Adhesion to fibronectin maintains regenerative capacity during ex vivo culture and transduction of human hematopoietic stem and progenitor cells

M. A. Dao, K. Hashino, I. Kato, Jan Nolta

Research output: Contribution to journalArticle

143 Citations (Scopus)

Abstract

Recent reports have indicated that there is poor engraftment from hematopoietic stem cells (HSC) that have traversed cell cycle ex vivo. However, inducing cells to cycle in culture is critical to the fields of ex vivo stem cell expansion and retrovital-mediated gene therapy. Through the use of a xenograft model, the current data shows that human hematopoietic stem and progenitor cells can traverse M phase ex vivo, integrate retroviral vectors, engraft, and sustain long-term hematopoiesis only if they have had the opportunity to engage their integrin receptors to fibronectin during the culture period. If cultured in suspension under the same conditions, transduction is undetectable and the long-term multilineage regenerative capacity of the primitive cells is severely diminished.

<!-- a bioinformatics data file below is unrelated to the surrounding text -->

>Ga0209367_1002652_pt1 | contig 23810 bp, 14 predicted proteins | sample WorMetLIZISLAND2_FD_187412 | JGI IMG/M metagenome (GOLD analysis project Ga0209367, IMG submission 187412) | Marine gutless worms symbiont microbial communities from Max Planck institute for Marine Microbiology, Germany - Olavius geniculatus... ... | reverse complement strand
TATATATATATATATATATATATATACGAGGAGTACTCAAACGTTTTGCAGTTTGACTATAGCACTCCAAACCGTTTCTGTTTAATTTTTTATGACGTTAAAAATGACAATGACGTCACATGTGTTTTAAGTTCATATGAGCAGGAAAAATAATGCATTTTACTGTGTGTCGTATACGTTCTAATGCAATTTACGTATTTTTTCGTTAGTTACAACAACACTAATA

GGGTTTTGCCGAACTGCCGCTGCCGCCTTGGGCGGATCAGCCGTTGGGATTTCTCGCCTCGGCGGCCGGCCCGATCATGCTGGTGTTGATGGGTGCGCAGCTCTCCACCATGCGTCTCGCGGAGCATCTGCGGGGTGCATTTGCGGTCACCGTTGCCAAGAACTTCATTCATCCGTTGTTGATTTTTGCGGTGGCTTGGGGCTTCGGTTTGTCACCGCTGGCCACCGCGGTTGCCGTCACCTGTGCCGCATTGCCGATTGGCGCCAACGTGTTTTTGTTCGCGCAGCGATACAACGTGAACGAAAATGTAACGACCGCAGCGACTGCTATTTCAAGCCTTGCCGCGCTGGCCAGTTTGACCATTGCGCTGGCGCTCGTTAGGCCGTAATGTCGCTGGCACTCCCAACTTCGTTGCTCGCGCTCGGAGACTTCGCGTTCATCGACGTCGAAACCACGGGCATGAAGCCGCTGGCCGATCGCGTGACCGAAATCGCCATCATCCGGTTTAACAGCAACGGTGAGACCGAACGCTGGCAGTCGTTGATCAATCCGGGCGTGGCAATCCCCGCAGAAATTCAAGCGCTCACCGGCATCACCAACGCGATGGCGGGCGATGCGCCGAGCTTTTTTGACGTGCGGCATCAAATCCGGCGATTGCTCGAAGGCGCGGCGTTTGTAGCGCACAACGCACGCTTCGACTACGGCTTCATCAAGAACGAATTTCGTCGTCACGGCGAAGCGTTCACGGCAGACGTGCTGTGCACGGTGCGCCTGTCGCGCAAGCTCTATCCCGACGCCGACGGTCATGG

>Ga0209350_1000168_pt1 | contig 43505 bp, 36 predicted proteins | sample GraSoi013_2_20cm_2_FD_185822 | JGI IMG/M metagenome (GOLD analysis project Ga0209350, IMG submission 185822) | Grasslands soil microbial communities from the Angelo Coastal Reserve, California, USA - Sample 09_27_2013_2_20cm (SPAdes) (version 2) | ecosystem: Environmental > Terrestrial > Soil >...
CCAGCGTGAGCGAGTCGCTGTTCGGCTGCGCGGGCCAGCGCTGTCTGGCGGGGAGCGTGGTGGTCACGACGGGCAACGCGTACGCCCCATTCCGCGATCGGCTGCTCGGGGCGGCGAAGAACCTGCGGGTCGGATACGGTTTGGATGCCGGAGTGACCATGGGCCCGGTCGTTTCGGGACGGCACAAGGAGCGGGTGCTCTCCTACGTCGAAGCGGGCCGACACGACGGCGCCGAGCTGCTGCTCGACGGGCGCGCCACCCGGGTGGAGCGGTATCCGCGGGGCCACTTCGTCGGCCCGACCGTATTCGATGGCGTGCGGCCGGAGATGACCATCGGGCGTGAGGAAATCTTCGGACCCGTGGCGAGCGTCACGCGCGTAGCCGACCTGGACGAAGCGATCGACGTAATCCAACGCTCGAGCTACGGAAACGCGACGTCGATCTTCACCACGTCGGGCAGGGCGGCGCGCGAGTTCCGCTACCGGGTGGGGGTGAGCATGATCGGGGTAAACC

Original languageEnglish (US)
Pages (from-to)4612-4621
Number of pages10
JournalBlood
Volume92
Issue number12
StatePublished - Dec 15 1998
Externally publishedYes

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Hematopoietic Stem Cells
Stem cells
Fibronectins
Adhesion
Gene therapy
Cell Cycle
Fibronectin Receptors
Heterografts
Integrins
Suspensions
Cells
Hematopoiesis
Genetic Therapy
Cell Division
Stem Cells

ASJC Scopus subject areas

  • Hematology

Cite this

Adhesion to fibronectin maintains regenerative capacity during ex vivo culture and transduction of human hematopoietic stem and progenitor cells. / Dao, M. A.; Hashino, K.; Kato, I.; Nolta, Jan.

In: Blood, Vol. 92, No. 12, 15.12.1998, p. 4612-4621.

Research output: Contribution to journalArticle

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